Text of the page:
As I write this it is nearly midnight. The sun has just set, but the day will probably last well into the night on Wednesday when it is the summer solstice. I am in Gothenburg, Sweden’s “second city,” for the first-ever joint conference of the International Association of Music Information Centers (IAMIC), the International Association of Music Librarians (IAML), and the International Musicological Society (IMS). It is an inspirational coming together of people with a vested interest in music from all over the world. Who would have thought that international politics could be this pleasant?
Being here and reconnecting with my international colleagues, many of whom have become close friends over the years, has made me focus a lot of my thoughts on the whole question of national versus international. This is something that surfaces on NewMusicBox from time to time and continues to spark heated commentary.
The reality is that true internationalism begins with an enlightened nationalism. An enlightened nationalism is not prejudicial and so is therefore quite distinct from xenophobia and jingoistic patriotism. An enlightened nationalism is what fuels the various music information centers around the world. They are charged with being the repositories of information for their respective countries and disseminating that information to the people in their own country as well as to the rest of the world. It is ultimately the hope that through this dissemination, which by its sheer volume must be focused and specific, that we will come toward a greater understanding of one another through one of the few things that all countries share: music.
But the struggle to make people aware of the musical treasures of any country is an uphill battle just about anywhere.
During the keynote address to this conference, Roland Sandberg, who in addition to running the Swedish Music Information Centre is also currently the president of IAMIC, discussed a recently completed survey with far reaching international implications. Rolf Davidsson compiled extensive data on repertoire performed by Swedish orchestras between 1920 and 1990. His findings sound all too familiar: music performed by living composers (Swedish, Nordic, or otherwise) has been steadily declining, as has any music composed by Swedish or Nordic composers of the past. What are they playing? Surprise! Beethoven, Mozart, and Brahms. While no one here is denying the value of the BMB trinity, shouldn’t room also be made for Karl-Birger Blomdahl, Allan Pettersson, Lars-Erik Larsson, and Ture Rangström, as well as some living composers like Karin Rehnqvist, Bo Nilsson, and Marie Samuelsson, to name just a handful of important Swedish composers I have been lucky enough to become familiar with (albeit not through live performances here or elsewhere). The advocacy for these composers must begin here in Sweden. Pettersson has become something of a national hero but mostly through recordings and only after his death. What about all the others? Can’t we miss the 300th performance of the Eroica for one of them once in a while? And if this advocacy doesn’t begin at home, where there is a tangible connection to these composers for the audience, where would it ever begin?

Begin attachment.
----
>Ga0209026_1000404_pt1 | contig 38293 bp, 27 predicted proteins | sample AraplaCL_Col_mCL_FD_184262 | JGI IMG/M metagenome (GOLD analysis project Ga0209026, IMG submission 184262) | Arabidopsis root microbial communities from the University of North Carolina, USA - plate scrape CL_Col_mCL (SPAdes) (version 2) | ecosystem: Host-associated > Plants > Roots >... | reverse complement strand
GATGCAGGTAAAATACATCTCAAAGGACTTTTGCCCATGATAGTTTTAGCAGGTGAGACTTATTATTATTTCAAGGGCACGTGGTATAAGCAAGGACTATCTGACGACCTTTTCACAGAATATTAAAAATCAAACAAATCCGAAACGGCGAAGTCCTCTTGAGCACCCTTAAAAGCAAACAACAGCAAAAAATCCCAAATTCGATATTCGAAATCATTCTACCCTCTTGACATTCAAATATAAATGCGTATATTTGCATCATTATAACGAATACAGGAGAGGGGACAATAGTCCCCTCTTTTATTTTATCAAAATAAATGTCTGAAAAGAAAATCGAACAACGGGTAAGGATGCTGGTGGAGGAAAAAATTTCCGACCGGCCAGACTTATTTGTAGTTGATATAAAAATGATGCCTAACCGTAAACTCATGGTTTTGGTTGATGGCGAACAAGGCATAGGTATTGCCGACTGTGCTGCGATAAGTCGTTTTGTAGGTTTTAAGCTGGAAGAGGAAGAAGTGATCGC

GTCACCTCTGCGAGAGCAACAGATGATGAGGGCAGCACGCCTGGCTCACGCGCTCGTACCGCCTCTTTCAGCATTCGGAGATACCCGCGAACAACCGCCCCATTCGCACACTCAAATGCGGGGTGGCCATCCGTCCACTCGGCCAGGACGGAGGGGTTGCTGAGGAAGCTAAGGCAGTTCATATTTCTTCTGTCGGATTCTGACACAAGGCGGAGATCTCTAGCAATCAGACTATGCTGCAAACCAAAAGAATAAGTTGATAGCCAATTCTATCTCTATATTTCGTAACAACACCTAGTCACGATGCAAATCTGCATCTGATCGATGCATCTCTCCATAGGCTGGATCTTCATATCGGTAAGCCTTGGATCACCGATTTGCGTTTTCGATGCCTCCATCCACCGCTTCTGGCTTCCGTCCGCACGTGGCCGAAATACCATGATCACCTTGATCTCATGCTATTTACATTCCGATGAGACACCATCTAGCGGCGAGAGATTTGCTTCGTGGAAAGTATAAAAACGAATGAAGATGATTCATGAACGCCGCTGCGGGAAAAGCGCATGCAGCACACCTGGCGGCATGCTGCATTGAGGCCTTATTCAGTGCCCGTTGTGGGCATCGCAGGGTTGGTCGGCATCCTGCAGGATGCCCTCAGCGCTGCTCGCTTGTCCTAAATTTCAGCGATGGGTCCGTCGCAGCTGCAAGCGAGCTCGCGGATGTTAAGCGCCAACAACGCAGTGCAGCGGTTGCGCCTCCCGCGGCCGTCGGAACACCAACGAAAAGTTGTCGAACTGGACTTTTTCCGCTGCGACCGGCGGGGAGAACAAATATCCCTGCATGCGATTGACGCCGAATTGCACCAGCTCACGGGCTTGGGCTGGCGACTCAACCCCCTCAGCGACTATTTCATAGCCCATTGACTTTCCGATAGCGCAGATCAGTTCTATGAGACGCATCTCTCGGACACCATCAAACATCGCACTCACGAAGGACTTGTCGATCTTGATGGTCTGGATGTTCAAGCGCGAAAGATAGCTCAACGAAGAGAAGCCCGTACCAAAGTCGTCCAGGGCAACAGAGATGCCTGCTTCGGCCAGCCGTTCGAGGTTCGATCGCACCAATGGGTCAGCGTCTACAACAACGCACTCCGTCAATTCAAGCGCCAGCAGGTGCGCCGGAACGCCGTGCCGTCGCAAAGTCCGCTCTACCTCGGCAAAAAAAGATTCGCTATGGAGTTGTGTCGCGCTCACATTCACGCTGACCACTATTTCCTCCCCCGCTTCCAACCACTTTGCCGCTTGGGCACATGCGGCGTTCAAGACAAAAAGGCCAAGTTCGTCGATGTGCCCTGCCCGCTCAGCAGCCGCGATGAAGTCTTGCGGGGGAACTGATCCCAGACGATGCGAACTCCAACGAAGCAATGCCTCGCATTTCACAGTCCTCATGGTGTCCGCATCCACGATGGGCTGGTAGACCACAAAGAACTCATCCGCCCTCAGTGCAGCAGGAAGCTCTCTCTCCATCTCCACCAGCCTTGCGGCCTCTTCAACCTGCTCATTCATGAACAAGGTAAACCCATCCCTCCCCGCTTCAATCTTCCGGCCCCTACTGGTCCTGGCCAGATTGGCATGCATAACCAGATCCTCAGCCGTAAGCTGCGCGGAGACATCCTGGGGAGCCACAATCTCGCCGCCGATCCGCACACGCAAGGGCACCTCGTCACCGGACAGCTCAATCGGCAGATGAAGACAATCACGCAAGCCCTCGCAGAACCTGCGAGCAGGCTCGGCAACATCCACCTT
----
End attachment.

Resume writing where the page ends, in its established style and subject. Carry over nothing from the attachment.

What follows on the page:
Roland persuasively argued that if orchestras don’t rethink their repertoire, they will lose their raison d’etre. He also somewhat cheekily suggested that one way to get them to change their tune would be to threaten them with a decrease in public funding. Such a strategy could work in Sweden where the arts are still heavily subsidized by the government, but that is changing too. Everyone here is worried those cultural subsidies will diminish if not disappear entirely and that things will be as they are in America.
Which brings us back home. How can we affect these kinds of changes in our own community where all culture has become fragmented and marginalized? I still believe our energies must begin at the local level and once we are able to make that work then we can really be international. In the meanwhile, there is a remarkable network of like-minded people at similar organizations all over the world already making sure the rest of the world is covered and thanks to the Internet, they’re all closer than our own backyards.